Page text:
UTSA forward Aleu Aleu takes it to the hoop and finishes in style to cap the team's workout Thursday afternoon. https://t.co/hyCDEtrt3Q pic.twitter.com/3nzY4znYuP
— Jerry Briggs (@JerryBriggs) October 6, 2022
The last half hour of a two-and-a half-hour practice Thursday afternoon belonged, in many ways, to UTSA senior forward Aleu Aleu.
Plagued with injuries and assorted adversity in his first year with the Roadrunners last season, Aleu showed off his increased stamina in the eighth workout of the preseason. He did it with an assortment of plays during a five-on-five, full-court segment.
First, the spotted up in the corner and knocked down a three.
Next, Aleu muscled for position, grabbed an offensive rebound and scooped a shot off the glass and into the net. Finally, he salvaged the beginnings of a broken play by taking a pass on the move, criss-crossing the lane and then double-clutching for another bucket.
“He might have gotten fouled on that one, too,” UTSA coach Steve Henson said after reviewing the video replay.
Henson acknowledged that Aleu, a 6-foot-8 Kenya native who moved to the United States 10 years ago, has strung together some solid workouts a little more than a quarter way through the team’s fall camp.
It’s a good sign for Aleu, who is coming off a knee injury suffered in January, didn’t practice with contact this summer and only started to return to form when in the team gathered in August for the fall semester.
“I mentioned his name the other day,” Henson said. “When he came back (to full speed) he was locked in defensively. You could tell he was focusing in on his effort. He’s a guy that’s got a really good feel for the game.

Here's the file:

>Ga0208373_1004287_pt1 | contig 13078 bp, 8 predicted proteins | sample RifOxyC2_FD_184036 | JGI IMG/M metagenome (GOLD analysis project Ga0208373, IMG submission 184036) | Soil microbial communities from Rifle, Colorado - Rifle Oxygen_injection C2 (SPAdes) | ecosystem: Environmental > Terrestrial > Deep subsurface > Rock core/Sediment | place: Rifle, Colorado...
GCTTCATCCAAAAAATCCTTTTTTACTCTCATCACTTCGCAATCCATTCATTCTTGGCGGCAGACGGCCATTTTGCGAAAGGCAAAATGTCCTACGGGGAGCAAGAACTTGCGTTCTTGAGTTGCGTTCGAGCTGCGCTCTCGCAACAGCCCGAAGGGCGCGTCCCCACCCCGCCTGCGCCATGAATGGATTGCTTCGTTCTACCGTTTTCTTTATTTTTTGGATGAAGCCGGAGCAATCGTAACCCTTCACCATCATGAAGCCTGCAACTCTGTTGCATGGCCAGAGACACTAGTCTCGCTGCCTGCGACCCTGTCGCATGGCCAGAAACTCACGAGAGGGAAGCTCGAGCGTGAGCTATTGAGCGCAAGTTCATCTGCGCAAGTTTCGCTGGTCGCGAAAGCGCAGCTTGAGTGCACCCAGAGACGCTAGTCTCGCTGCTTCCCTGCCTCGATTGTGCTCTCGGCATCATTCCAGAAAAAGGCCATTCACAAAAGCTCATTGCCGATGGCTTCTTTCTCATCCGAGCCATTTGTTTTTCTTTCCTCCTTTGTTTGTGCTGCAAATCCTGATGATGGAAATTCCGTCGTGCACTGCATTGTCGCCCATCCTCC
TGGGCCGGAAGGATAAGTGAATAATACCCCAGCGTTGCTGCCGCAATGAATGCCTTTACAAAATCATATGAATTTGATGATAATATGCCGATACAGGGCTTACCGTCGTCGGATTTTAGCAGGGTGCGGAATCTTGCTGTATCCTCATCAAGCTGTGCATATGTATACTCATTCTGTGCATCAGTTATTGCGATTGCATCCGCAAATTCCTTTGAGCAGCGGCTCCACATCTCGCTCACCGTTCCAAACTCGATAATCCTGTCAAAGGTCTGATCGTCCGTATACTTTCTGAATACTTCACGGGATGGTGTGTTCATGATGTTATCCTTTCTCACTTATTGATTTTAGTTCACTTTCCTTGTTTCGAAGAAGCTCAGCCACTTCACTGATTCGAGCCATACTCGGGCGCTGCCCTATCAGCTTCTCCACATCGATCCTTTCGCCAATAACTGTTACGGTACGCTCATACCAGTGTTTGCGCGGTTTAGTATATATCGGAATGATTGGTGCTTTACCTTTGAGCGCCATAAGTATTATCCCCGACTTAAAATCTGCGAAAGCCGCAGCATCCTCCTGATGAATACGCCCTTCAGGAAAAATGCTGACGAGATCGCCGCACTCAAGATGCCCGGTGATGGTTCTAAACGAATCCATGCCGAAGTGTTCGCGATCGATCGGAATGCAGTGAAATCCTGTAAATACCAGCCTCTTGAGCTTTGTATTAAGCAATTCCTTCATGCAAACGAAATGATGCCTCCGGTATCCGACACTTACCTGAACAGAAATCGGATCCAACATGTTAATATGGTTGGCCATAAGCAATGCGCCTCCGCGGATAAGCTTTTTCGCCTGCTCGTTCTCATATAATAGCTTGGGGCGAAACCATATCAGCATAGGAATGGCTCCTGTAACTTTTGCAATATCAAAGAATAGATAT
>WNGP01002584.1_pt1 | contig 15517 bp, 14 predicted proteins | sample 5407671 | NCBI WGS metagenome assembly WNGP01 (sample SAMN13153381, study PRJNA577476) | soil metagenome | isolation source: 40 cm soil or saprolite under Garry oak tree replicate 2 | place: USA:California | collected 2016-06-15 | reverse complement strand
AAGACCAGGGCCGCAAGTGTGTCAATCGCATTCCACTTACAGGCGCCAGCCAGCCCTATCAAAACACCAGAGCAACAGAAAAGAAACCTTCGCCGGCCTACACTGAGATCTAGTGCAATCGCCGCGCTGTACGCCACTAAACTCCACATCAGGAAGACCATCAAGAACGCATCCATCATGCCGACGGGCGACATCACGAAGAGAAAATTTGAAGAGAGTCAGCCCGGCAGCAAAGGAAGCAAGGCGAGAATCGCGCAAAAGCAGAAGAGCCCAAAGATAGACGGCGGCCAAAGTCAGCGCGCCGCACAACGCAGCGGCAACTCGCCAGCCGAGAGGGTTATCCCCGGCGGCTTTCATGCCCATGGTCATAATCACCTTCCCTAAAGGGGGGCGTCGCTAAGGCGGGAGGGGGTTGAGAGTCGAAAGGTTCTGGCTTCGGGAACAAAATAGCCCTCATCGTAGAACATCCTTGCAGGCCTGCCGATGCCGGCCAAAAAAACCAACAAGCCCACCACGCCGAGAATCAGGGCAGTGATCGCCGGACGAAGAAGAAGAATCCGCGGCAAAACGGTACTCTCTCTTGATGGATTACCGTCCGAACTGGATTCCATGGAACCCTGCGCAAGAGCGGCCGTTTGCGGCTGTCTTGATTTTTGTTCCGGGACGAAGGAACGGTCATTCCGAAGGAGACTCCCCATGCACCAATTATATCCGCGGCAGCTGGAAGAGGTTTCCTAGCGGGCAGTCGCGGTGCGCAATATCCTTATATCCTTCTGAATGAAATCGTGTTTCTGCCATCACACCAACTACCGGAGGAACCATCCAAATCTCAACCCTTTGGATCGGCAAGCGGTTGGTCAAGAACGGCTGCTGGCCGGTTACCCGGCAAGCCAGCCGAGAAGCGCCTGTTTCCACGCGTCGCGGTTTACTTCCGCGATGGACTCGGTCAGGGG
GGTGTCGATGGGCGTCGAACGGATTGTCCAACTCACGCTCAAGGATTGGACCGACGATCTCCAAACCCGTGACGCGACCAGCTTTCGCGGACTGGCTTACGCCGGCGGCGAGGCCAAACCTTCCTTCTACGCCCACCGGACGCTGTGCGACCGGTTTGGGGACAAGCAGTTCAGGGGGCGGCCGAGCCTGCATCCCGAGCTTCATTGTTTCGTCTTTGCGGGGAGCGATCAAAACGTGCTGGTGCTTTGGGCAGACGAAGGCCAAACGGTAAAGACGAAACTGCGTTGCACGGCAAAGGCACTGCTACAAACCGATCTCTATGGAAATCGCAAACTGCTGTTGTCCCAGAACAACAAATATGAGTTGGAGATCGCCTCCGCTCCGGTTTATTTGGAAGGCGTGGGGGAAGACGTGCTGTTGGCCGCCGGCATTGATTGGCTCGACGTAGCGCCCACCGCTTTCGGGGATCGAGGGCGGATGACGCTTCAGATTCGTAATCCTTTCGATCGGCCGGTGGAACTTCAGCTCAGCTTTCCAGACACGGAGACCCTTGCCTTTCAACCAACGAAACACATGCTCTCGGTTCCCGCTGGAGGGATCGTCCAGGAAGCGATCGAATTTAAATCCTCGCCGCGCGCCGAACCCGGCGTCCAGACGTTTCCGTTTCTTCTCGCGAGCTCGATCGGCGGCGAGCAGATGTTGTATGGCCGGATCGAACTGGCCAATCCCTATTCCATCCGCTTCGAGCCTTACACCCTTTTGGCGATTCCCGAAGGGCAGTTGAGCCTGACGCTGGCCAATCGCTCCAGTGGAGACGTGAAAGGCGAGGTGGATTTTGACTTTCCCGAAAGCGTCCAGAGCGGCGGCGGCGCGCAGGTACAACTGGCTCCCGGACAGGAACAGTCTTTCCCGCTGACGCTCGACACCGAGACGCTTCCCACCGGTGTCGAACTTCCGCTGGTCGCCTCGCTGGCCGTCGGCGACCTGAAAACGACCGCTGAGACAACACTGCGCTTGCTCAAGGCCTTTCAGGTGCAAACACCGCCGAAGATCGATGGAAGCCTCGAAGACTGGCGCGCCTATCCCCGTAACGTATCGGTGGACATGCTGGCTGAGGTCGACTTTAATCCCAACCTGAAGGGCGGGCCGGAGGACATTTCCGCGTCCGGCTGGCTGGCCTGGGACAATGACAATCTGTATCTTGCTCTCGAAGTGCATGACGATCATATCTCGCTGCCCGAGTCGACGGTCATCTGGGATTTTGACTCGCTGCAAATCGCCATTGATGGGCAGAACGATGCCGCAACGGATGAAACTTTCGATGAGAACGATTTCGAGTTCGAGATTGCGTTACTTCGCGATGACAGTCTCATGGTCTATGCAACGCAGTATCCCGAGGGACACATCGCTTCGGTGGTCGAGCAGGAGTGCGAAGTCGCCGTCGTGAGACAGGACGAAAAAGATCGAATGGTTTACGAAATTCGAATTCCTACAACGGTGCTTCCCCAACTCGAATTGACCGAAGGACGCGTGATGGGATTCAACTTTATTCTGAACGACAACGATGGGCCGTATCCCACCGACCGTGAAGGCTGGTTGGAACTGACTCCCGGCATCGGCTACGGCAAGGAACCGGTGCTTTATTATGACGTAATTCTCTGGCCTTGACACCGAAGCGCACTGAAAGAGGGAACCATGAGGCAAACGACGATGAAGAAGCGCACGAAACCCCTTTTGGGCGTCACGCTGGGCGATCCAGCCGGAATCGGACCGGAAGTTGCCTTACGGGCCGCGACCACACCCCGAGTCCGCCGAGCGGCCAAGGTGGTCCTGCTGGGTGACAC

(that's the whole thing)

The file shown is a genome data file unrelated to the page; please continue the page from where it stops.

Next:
“He could be a good player without being an incredible physical player. But it looks to me like there’s a conscious effort to give great ball pressure, and to attack the rim … ”
This time last year, he wasn’t on the court with the team, suffering from an issue with his quad. Once the season started, Aleu was behind in his conditioning. He experienced a Covid setback. Then, a knee injury after the first of the year that knocked him out for the season.
He played only 10 of 32 games. Now, he is finally in good enough physical shape that his natural talent is starting to blossom.
“I mentioned that a week ago,” Henson said. “I thought he was starting to string together some good days. Commented about a week ago that he’s starting to feel normal again. I’ve liked his approach. If everybody walked in with the approach he’s had lately, we’d be feeling pretty good. He’s battling. He’s fighting.”
Injured and rehabilitating 7-foot center Carlton Linguard, Jr. has started to get involved more and more with team drills but has yet to participate in full-speed contact. Linguard is coming back slowly from a left knee injury. Once he’s healthy and ready to practice full speed, he’ll need NCAA clearance on an acadmics matter to be eligible to play.